The idiom "to double to on sth" in the sense of "continuing to do something in an even more determined way than before" is mentioned in the Cambridge Dictionary. However, personally, I've heard this exclusively in American English. Thus my question: is this phrase also commonly used in British English or rather just in American English? And if the latter is true, what would be a British equivalent?

  • I do hear it occasionally in England, but I think phrases like "get stuck into sth" are more common. – Tim Foster Mar 12 '19 at 10:41
  • I've never heard "to double to" (in the US). "Double down" is a gambling term and it means to be even more determined/bet more. – Hot Licks Mar 12 '19 at 11:54
  • @HotLicks: That's one usage. The other one is also mentioned in the Merriam-Webster dictionary: merriam-webster.com/dictionary/double%20down: "to become more tenacious, zealous, or resolute in a position or undertaking" – royskatt Mar 12 '19 at 12:02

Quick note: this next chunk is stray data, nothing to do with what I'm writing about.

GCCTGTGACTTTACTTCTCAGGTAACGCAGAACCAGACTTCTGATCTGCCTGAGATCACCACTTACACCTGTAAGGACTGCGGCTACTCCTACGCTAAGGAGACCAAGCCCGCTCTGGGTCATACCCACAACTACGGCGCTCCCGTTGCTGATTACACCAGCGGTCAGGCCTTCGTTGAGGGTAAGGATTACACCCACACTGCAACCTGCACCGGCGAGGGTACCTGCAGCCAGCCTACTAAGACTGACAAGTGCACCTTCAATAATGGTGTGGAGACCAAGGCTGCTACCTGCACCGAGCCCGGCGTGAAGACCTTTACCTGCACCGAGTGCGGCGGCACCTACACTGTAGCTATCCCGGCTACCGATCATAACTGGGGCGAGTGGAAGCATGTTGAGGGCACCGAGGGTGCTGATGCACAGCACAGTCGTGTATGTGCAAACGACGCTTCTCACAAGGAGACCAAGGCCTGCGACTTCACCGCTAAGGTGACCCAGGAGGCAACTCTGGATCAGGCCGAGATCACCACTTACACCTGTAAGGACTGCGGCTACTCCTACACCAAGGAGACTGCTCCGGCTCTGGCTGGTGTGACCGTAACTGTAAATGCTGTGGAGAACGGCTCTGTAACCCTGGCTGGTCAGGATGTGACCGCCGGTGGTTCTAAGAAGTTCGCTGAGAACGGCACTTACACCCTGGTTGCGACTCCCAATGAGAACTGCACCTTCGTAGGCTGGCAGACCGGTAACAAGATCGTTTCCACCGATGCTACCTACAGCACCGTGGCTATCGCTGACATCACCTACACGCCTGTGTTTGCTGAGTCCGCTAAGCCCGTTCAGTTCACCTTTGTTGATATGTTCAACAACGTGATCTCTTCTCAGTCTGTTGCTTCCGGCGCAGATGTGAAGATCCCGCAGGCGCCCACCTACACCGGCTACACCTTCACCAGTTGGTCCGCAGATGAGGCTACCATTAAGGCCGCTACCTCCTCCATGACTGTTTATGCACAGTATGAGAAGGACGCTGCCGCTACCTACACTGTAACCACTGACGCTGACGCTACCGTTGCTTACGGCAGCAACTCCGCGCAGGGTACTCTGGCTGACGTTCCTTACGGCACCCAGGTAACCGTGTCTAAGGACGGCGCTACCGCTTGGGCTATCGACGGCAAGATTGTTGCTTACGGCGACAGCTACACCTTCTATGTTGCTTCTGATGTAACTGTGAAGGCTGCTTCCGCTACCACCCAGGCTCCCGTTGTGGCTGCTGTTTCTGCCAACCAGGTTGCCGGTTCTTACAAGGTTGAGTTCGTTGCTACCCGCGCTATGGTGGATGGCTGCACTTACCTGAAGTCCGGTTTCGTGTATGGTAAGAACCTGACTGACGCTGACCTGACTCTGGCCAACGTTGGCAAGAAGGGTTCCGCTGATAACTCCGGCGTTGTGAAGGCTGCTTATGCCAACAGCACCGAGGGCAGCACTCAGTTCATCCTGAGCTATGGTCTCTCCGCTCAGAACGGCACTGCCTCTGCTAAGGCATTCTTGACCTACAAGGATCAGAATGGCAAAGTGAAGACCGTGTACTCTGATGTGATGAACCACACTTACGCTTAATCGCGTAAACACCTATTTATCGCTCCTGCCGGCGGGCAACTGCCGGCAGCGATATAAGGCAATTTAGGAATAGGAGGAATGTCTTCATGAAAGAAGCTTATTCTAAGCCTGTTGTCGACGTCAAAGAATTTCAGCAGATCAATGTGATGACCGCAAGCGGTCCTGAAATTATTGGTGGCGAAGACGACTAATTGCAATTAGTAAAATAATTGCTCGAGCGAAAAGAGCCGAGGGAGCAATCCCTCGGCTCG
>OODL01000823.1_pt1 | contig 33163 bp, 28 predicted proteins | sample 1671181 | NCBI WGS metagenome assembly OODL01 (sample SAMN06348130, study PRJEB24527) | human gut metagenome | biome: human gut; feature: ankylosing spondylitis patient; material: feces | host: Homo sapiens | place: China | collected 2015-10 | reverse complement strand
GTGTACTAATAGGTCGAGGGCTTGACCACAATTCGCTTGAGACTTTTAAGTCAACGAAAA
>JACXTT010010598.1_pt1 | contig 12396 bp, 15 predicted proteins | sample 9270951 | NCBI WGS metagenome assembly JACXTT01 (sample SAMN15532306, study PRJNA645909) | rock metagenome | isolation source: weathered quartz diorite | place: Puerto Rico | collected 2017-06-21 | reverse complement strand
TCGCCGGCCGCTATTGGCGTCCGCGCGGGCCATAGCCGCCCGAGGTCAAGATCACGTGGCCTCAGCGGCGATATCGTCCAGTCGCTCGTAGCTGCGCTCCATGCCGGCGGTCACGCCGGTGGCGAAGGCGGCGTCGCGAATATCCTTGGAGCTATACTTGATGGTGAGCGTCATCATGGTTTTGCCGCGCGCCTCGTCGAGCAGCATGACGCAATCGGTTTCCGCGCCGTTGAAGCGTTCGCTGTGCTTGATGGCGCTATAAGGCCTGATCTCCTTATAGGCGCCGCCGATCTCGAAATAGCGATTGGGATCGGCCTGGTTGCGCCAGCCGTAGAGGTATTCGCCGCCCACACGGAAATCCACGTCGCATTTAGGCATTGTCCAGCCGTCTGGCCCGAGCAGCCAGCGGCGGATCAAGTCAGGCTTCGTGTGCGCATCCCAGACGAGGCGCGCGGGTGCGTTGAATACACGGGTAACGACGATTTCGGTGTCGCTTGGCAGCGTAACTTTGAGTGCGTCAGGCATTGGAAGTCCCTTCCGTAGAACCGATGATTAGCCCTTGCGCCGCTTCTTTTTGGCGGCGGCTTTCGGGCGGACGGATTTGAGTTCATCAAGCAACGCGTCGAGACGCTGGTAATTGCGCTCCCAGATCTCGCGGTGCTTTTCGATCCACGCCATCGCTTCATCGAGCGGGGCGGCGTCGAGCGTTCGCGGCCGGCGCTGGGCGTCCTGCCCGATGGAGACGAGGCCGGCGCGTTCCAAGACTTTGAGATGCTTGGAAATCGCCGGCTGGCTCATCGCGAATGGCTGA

• 2
    @royskatt - Yes, but that meaning derives from the concept of doubling your bet. – Hot Licks Mar 12 '19 at 12:06
  • My dictionary says that "double down" comes from Blackjack (the player doubles his bet on seeing his initial cards). So I am guessing the other uses evolved from this one. – GEdgar Apr 20 '19 at 14:31

There are no relevant instances of double down in the British National Corpus and 491 instances in the Corpus of Contemporary American English, so it seem likely that this phrase is not commonly used in British English.

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